|Posted: Fri Dec 22, 2006 5:38 pm Post subject: Largest study of Indian genetic variation underway
Largest study of Indian genetic variation underway
Washington, Dec 22 (UNI):
The genetic variations in India’s population are mind-boggling, and though they account for one sixth’s of the world’s entire population, they have so far been underrepresented in studies related to genetic diseases.
But now, all that is going to change. A team of researchers from the Keck School of Medicine of the University of Southern California (USC), and the University of Michigan, have conducted genetic analysis of India-born individuals in the US and begun to shed light on the genetic variations of the diverse population of India.
Pragna I. Patel, professor of biochemistry and molecular biology at the USC and and Noah Rosenberg, assistant professor in the department of Human Genetics at University of Michigan analyzed 1,200 genome-wide polymorphisms collected from 432 individuals representing 15 different Indian populations.
According to them, this study represents the largest study of Indian genetic variation performed to date, in terms of the total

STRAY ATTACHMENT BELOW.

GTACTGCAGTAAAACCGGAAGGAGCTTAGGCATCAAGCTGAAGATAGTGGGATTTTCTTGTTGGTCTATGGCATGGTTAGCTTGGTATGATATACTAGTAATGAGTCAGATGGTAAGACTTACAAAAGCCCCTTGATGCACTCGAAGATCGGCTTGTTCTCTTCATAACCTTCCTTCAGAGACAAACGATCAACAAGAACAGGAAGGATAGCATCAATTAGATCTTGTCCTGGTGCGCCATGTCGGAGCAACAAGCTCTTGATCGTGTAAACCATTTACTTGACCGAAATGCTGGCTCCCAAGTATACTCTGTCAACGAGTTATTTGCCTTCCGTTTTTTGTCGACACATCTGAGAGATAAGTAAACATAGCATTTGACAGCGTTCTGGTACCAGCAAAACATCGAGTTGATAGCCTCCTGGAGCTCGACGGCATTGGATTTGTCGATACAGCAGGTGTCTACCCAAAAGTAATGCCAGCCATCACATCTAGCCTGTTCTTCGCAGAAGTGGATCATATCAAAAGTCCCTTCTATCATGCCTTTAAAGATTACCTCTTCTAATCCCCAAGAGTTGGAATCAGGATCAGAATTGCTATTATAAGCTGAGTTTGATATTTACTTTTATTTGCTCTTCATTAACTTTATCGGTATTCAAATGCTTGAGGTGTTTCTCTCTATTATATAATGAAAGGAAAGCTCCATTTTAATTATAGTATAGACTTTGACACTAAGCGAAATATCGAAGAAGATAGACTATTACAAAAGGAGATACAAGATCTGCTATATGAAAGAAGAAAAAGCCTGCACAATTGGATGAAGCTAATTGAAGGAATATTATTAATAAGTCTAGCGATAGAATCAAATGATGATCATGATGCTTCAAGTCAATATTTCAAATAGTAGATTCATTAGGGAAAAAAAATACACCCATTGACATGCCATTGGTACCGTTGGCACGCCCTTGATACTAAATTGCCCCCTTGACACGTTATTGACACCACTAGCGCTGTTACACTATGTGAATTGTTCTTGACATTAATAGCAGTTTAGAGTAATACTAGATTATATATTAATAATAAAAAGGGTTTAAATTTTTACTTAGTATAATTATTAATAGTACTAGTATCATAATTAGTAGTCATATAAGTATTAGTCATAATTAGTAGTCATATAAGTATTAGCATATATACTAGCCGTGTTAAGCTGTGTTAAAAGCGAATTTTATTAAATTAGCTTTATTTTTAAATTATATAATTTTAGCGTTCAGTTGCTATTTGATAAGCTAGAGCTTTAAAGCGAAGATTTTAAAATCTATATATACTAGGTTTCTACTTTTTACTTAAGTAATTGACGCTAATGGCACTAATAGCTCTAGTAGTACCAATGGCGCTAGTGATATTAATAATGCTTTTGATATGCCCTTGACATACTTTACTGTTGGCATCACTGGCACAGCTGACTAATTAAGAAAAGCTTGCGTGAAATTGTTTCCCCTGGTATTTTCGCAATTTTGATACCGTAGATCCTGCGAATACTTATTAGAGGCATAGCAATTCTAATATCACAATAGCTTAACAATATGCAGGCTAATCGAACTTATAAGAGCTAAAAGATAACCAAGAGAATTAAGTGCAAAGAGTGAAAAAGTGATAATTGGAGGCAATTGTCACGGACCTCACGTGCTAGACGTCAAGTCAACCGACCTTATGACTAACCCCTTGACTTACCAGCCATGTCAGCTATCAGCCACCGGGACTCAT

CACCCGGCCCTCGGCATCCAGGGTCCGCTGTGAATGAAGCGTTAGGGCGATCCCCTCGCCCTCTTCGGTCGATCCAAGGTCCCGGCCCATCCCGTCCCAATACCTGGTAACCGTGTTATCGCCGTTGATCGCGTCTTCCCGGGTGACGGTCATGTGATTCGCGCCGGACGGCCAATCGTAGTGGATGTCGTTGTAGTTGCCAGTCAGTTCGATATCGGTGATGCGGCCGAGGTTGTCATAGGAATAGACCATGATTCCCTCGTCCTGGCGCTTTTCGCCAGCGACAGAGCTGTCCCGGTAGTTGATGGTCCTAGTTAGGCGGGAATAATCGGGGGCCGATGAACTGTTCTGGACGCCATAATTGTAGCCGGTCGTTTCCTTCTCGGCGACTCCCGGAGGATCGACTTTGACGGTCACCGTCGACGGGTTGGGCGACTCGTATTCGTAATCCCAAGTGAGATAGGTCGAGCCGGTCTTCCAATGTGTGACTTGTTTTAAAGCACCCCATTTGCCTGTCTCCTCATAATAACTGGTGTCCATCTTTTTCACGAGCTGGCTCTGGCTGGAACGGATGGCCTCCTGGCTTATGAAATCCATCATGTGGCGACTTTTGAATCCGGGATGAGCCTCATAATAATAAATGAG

The team found that populations from India, and more generally, South Asia, make up one of the major human ancestry groups, with relatively little genetic differentiation among the Indian populations.
‘‘These results still suggest that the frequencies of many genetic variants are distinctive in India compared to other parts of the world,’’ the researchers wrote in their study in the Dec 22 online issue of the Public Library of Sciences (PLoS).
‘‘We were struck both by the low level of diversity amongst people spanning such a large geographical region, and by the fact that people of the Indian sub-continent constituted a distinct group when compared to populations from other parts of the world,’’ Patel added.
Her group is now using this study as a foundation for future studies on the genetic basis of various common diseases in Asian Indians-such as heart disease, which is highly prevalent in this population.